5. Isaiah Briscoe, Kentucky: I was torn on which Kentucky player belongs on this list. De’Aaron Fox has been excellent at the point guard spot. Malik Monk was sensational in Kentucky’s only big win, when they beat Michigan State. His ability to shoot is the most important skill anyone on Kentucky has.

But to me, this far into the season, Briscoe has been Kentucky’s best player. He’s impossible to stop when he gets going downhill at the rim, he’s excellent in transition and he’s one of the best defensive options on a team that is going to win because of the way that they can defend. It will be interesting to see where he goes from here, but to date, Briscoe has totally exceeded my expectations.

6. Markelle Fultz, Washington: Three games into his college career, Fultz has already gone for 30 points twice and is averaging 27.0 points, 6.7 assists, 5.3 boards, 1.7 steals and 1.3 blocks while shooting 67.5 percent from the floor and 50.0 percent from three.

Read those numbers again.

The problem? U-Dub already lost to Yale at home, giving up 98 points to a team that graduated their best player from last season and was without their two best players this season. They’ve been better the last two games, which hopefully means that the Huskies will, at some point, get good enough that Fultz can realistically be in the Player of the Year conversation.

7. Jawun Evans, Oklahoma State: 26.3 points, 6.3 assists, 4.0 boards and 3.5 steals.

Those are the numbers that Evans is currently averaging. Granted, the best team that Oklahoma State has faced this season is UConn, who is actually atrocious this year, so we’ll have to play the wait-and-see game with him. But it’s fair to say that this kid is probably the real deal. Brad Underwood could have done a lot worse in picking a high-major coaching gig than the one where he gets to coach that kid.

8. Lonzo Ball, UCLA: It’s hard to pick any particular player from UCLA to be on this list because there are so many Bruins that are having great seasons. Ball is averaging 16.3 points and is the fourth-leading scorer on this team. He’s also averaging 9.0 assists and 6.3 boards and is the engine of the high-powered Bruin offense. The Bruins still haven’t played anyone this season. They’ll get their first real test on December 3rd, when they pay a visit to Kentucky and Rupp Arena.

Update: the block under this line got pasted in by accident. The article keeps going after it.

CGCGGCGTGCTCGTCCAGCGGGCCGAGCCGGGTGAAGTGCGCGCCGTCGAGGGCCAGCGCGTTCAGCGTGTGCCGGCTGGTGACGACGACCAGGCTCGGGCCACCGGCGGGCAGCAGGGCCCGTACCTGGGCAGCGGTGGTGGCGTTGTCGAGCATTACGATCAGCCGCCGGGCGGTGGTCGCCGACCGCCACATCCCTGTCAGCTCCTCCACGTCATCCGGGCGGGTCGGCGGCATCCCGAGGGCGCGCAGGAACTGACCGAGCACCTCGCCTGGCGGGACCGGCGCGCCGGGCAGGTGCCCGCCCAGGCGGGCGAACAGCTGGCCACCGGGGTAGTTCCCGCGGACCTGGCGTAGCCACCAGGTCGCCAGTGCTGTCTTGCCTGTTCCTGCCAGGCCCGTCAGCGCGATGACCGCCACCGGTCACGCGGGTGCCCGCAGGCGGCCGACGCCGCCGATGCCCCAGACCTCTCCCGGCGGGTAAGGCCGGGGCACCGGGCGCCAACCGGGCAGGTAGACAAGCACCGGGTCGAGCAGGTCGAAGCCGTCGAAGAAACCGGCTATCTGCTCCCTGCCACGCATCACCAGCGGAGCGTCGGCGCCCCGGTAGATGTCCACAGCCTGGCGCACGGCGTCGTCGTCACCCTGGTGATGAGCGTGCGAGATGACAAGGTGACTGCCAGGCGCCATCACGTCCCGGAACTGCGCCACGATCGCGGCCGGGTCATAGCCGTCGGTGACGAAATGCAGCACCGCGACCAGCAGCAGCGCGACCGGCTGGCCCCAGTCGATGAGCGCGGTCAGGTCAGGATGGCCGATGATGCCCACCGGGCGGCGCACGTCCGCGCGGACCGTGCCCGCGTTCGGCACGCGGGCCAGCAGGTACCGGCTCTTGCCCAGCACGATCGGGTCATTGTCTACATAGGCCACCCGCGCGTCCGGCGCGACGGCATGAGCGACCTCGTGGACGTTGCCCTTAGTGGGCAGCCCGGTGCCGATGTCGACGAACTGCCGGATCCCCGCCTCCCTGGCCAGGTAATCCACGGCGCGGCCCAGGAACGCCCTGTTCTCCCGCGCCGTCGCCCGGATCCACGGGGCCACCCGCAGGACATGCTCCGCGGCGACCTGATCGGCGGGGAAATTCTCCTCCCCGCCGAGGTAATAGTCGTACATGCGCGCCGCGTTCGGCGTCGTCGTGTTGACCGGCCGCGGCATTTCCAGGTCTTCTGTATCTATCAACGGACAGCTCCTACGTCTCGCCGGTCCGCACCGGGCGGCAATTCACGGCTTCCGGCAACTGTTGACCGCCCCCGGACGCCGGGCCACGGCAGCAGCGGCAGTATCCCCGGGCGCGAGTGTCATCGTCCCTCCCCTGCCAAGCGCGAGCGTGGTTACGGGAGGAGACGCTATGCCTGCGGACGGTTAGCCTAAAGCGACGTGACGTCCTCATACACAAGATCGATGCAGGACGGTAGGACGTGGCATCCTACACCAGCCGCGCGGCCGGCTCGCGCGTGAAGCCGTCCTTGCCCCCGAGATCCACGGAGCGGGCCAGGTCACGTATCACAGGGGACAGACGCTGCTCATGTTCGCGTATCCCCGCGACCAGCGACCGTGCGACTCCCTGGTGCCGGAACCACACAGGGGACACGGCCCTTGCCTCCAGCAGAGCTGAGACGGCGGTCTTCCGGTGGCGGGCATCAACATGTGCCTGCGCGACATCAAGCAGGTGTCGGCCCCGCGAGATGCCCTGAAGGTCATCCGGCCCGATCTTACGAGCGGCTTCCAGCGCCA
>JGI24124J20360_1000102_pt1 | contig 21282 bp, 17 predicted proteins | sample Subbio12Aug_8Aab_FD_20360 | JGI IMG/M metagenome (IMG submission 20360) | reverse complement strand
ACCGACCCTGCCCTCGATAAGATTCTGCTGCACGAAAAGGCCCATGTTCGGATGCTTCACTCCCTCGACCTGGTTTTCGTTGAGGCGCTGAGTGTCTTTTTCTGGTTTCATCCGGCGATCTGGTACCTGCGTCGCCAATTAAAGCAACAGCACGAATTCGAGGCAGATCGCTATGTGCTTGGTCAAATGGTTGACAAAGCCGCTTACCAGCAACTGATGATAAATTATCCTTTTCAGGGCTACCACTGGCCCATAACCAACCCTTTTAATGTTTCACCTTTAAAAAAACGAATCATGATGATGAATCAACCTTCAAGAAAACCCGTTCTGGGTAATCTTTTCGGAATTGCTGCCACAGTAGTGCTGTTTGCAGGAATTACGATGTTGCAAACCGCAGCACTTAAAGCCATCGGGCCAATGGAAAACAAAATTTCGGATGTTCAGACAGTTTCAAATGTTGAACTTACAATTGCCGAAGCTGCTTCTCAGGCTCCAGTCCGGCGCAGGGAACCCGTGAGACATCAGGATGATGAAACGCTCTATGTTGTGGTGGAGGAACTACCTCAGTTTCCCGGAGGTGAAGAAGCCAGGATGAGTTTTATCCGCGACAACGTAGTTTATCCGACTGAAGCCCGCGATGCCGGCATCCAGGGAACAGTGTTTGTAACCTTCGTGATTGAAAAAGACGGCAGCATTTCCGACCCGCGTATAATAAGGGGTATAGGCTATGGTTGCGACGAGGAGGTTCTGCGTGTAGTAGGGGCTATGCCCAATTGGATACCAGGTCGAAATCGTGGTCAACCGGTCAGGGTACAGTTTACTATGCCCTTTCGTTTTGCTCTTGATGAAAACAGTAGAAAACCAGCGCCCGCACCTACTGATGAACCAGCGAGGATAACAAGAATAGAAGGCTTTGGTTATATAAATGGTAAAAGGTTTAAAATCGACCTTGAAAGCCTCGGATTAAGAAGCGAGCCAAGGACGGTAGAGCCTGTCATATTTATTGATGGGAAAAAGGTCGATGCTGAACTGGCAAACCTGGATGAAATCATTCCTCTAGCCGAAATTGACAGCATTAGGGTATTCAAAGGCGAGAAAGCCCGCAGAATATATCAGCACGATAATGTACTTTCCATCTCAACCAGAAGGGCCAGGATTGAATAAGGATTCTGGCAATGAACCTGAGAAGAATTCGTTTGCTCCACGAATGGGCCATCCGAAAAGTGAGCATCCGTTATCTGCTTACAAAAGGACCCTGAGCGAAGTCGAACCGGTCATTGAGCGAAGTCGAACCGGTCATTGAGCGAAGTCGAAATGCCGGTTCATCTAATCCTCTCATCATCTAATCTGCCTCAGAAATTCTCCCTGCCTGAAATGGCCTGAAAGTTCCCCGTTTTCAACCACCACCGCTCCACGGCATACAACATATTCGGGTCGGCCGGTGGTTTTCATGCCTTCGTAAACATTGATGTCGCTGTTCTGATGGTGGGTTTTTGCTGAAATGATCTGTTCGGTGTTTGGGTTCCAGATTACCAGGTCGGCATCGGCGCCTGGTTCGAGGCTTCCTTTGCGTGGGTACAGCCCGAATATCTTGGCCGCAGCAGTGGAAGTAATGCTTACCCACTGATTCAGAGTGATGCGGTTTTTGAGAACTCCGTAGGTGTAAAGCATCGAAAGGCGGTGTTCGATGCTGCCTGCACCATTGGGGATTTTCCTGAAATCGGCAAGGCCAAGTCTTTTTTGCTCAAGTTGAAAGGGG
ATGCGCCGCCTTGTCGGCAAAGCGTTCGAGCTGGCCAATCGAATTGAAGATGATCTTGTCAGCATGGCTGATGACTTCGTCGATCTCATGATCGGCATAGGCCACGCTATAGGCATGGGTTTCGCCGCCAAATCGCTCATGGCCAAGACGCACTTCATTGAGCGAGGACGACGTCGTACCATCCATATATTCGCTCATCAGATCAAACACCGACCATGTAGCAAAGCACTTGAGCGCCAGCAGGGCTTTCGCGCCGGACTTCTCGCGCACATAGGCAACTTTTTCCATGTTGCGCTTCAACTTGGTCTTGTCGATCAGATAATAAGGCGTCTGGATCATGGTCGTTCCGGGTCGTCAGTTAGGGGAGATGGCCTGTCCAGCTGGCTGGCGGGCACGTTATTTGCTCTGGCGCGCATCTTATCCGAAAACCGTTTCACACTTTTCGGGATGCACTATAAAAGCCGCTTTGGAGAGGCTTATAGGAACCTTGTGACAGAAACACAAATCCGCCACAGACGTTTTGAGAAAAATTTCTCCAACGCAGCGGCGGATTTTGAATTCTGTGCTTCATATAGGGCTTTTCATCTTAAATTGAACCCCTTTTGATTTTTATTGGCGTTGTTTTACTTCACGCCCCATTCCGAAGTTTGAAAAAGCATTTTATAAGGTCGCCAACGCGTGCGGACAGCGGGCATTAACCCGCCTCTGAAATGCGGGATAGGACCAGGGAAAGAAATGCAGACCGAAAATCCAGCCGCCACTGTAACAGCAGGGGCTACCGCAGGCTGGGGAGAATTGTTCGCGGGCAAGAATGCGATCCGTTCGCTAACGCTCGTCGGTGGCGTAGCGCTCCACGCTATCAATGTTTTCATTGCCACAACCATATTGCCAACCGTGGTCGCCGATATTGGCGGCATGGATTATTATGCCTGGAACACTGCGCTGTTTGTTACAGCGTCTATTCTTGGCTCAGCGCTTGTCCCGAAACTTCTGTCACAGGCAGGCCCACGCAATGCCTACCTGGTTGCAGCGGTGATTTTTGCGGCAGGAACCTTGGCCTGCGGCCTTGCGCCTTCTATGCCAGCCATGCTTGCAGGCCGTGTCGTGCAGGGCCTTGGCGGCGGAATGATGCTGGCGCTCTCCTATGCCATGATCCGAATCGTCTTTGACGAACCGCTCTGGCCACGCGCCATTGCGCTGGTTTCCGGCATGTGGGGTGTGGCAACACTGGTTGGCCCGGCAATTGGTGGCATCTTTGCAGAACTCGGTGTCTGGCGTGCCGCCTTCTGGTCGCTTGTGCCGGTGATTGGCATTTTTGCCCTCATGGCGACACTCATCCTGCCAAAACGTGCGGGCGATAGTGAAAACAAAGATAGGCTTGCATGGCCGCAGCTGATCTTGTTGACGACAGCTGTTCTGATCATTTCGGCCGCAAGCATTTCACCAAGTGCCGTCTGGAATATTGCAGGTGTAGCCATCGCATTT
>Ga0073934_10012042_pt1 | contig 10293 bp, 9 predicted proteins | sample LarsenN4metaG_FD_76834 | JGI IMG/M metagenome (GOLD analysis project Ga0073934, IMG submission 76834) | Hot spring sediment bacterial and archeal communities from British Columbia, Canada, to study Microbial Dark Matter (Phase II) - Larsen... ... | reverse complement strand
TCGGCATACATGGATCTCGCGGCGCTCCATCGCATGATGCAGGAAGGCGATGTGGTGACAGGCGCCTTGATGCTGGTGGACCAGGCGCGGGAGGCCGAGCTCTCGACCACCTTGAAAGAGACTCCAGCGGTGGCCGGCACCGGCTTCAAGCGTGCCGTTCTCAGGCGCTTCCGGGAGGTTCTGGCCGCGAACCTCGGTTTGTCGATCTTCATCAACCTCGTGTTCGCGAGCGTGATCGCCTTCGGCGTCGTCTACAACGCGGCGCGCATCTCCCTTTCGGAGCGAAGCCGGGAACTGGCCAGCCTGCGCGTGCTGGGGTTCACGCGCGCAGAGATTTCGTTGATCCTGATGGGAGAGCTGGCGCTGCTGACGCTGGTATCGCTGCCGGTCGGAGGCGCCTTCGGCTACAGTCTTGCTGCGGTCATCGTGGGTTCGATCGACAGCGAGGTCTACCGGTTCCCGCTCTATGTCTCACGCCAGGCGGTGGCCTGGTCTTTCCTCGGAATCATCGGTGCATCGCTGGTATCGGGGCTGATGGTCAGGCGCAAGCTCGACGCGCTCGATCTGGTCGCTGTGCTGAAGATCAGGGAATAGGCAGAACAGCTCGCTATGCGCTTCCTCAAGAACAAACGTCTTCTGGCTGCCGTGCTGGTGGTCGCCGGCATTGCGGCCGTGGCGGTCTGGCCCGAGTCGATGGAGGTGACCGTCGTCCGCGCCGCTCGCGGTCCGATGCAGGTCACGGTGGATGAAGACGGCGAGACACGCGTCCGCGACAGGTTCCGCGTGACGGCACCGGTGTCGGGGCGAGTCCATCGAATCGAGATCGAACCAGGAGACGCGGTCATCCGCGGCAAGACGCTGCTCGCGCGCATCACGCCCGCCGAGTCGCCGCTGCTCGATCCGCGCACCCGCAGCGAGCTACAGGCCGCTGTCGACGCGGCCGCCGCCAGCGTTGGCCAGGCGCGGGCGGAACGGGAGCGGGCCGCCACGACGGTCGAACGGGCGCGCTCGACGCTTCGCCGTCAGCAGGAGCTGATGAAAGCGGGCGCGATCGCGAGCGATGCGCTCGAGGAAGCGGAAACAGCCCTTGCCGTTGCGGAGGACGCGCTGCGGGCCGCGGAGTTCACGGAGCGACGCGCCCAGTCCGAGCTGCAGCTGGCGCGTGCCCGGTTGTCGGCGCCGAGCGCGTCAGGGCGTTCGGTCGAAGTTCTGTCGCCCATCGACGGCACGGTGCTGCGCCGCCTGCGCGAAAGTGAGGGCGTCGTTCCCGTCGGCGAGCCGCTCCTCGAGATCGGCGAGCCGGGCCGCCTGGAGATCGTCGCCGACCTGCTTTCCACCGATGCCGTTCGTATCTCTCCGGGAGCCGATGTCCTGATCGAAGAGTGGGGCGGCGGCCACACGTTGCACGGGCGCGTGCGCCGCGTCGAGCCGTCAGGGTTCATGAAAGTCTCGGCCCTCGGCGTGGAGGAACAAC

9. Joel Berry II, North Carolina: Berry has had a couple of quiet games in a row in Hawai’i, but overall, his improvement at the point guard spot is the biggest reason that the Tar Heels look like they are the second-best team in the ACC right now. Roy Williams’ best teams have always had elite point guard play, and I think it’s fair to argue that this team is getting close to that level.

10. Caleb Swanigan, Purdue: We know about Swanigan’s size and his physicality and how well he can play in the post and all of that. Did you know about his passing ability? He hasn’t had less than three assists in a game yet this season. His ability to work high-low action with 7-foot-2 center Isaac Haas is what makes the Boilermakers so dangerous. On the season, he’s averaging 20.7 points, 13.0 boards and 4.3 assists, and he became the only player not named Ben Simmons or Blake Griffin to have 20 points, 20 boards and five assists in a game in the last decade.

JUST MISSED THE CUT

Melo Trimble, Maryland
Mo Watson, Creighton
Deandre Burnett, Ole Miss
Monte’ Morris, Iowa State
Yante Maten, Georgia
Eric Mika, BYU
T.J. Leaf, UCLA
Jock Landale, Saint Mary’s

VIDEO: Top 2018 recruits Zion Williamson and Romeo Langford go head-to-head at adidas

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This weekend is the first live evaluation period of the spring recruiting calendar as college coaches from all over the country are scouting (and babysitting) the top recruits in the Class of 2018 and 2019.

Friday night the adidas Gauntlet in Dallas opened with a marquee matchup of two star players as five-star forward Zion Williamson and five-star guard Romeo Langford went head-to-head in what should be one of the best games of the spring.

Most scouting services have Williamson and Langford as the No. 2 and No. 3 overall prospects in the Class of 2018 as the duo didn’t disappoint in front of the huge crowd in Fort Worth.